by Blake Proctor
With Commissioners Dr. Ophelia Munn-Goins and Rev. Cameron McGill attending via Zoom, Chairman Charles Ray Peterson called the June 7th meeting of the County Commission to order at 6:30 pm.
The Reverend Warren Hill of Bethel Baptist Church provided the invocation, and County Manager Greg Martin led the Pledge of Allegiance; the 21-item Consent Agenda was quickly dispatched.
There followed a trio of public hearings, beginning with the proposed Fiscal Year 2021-2022 Budget. Once the public hearing was called, only Director of Emergency Services Nathan Dowless came forward to comment.
He made a plea to reinsert into the capital budget a requested heavy-duty 4-wheel-drive diesel pickup to alleviate the overtaxed fleet of older vehicles in his department; he detailed the additional resources this vehicle would free up during emergency operations.
Dr. Amanda Lee, President of Bladen Community College, was present to thank the Board for its financial assistance throughout the year. She highlighted several programs, including nursing, that had thrived in the last school year, and one – a machining course – that will be added to the curriculum in the Fall term.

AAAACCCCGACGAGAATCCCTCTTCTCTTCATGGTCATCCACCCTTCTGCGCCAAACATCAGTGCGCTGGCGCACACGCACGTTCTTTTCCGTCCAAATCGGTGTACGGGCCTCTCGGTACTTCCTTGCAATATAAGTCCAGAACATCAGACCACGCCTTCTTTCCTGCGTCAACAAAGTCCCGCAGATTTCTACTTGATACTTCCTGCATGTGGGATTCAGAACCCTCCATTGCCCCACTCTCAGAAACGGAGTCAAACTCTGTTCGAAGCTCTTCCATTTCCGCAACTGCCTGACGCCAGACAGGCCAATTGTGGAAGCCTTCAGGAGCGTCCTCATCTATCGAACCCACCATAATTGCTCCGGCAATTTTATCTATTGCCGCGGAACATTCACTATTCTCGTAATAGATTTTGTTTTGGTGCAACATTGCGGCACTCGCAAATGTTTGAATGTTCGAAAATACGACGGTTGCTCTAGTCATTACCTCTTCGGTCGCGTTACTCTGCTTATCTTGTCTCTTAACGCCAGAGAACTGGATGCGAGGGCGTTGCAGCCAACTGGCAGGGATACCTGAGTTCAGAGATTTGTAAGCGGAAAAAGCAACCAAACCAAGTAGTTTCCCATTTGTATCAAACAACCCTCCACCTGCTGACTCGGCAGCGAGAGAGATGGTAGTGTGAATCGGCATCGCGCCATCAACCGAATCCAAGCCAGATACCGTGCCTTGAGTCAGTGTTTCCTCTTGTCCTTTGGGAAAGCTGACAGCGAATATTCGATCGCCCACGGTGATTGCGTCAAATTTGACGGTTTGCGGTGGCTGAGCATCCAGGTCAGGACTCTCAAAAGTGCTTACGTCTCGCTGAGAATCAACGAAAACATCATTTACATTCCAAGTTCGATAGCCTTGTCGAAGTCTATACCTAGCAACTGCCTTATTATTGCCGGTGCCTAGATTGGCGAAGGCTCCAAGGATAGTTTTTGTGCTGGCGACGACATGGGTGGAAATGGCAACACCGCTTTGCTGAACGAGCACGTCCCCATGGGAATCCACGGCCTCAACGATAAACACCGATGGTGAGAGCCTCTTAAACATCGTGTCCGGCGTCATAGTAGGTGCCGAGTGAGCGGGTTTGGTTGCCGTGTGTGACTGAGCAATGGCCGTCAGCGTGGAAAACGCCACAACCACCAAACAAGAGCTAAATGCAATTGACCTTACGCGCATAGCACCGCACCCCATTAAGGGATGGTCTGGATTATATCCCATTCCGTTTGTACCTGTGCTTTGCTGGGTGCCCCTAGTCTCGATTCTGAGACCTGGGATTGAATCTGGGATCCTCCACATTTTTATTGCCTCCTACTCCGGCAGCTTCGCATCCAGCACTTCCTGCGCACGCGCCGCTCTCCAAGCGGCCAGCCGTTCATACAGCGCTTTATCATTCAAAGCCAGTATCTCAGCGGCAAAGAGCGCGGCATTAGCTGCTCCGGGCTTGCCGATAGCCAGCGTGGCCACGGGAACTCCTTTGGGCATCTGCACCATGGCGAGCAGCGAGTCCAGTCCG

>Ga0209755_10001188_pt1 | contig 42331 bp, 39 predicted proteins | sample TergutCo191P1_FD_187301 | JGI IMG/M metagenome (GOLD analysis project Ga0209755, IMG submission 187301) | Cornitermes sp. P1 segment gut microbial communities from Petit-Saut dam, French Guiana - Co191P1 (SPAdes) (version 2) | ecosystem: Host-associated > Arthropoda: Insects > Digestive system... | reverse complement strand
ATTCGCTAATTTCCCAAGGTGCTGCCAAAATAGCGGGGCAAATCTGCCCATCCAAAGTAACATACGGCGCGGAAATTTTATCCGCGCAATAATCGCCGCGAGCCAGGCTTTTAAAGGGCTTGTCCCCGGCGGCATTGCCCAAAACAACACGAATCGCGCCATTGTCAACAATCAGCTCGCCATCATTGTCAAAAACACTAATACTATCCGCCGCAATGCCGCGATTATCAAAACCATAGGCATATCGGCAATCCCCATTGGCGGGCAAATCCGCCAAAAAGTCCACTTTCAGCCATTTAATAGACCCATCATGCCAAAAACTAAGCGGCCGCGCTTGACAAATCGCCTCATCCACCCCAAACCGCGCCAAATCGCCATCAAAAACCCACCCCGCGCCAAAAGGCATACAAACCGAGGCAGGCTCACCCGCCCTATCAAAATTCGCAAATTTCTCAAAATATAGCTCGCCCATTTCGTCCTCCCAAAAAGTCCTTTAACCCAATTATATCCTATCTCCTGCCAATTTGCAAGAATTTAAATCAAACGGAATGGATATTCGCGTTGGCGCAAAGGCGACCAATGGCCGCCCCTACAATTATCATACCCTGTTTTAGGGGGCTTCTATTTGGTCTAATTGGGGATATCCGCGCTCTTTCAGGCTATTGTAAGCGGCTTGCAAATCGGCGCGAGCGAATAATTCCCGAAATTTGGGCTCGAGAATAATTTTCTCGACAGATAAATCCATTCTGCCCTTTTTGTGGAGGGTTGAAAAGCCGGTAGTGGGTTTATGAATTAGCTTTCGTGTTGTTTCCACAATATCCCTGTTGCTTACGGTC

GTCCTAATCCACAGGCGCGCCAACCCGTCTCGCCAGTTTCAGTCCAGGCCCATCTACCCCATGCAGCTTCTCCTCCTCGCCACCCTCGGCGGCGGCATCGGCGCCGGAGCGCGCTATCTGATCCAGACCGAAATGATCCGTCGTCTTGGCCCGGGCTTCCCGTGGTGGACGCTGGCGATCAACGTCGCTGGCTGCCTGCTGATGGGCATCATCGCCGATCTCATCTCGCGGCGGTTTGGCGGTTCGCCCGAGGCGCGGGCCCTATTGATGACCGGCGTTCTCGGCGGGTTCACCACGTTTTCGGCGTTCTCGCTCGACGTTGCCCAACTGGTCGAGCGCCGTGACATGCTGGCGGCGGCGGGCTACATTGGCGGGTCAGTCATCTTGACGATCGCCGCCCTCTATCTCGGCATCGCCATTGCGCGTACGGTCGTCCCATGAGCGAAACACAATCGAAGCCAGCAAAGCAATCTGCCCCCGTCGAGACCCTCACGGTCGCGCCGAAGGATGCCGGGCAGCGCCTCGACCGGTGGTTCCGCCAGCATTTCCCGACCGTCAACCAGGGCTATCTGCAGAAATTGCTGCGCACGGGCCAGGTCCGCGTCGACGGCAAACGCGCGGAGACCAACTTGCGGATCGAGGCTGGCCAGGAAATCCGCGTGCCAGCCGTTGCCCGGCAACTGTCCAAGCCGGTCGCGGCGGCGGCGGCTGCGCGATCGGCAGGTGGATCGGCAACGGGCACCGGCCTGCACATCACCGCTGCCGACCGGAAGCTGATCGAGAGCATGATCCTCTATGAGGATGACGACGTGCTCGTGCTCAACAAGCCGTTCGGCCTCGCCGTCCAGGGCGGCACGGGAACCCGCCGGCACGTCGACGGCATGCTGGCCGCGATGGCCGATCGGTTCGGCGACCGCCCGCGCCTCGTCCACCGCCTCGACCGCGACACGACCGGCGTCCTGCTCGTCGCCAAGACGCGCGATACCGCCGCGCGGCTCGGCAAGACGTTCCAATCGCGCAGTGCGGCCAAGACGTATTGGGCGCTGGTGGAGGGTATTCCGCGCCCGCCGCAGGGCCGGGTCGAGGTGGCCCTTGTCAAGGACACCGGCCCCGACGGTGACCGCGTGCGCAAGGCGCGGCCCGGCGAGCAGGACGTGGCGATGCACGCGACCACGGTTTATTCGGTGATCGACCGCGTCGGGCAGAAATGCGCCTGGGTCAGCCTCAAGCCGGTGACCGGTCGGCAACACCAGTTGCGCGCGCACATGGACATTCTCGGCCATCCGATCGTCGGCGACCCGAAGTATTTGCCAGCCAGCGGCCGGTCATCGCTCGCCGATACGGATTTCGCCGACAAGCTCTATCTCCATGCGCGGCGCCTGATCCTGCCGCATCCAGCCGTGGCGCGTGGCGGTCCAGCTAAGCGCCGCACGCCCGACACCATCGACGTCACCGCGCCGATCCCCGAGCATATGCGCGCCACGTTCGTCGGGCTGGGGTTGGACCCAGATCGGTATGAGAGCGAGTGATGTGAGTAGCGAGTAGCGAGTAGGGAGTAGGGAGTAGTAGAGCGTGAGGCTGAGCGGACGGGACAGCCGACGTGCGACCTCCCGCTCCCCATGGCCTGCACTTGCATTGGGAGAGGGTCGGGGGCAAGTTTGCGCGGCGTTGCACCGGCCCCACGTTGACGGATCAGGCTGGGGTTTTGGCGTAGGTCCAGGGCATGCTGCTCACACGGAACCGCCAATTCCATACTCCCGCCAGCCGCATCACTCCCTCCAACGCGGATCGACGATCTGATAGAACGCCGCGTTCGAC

Chairman Peterson closed the public hearing and immediately opened a public hearing regarding the proposed FY 2021-2022 appropriations for a number of economic development activities.
These included the Bladen County Economic Development Commission with an operating budget of $251,113; a portion of this budget is reimbursed by Bladen’s Bloomin’ Agri-Industrial, Inc.
The County has an incentive agreement with Smithfield Farmland Corp. for $226,498 and with New Generation Yarn Corporation for $21,925; and, these expenses are included in the proposed budget.
The Elizabethtown-White Lake Chamber of Commerce would receive $3,500 to support Chamber operating costs, marketing, and events.
Bladen’s Bloomin’ will be receiving $460,730 from the State for the NC Department of Motor Vehicles Call Center and the Elizabethtown JobLink center; this is a passthrough for Bladen’s Bloomin’s operating costs at these facilities. In addition, the County pays $30,000 for county employees and services at the JobLink center.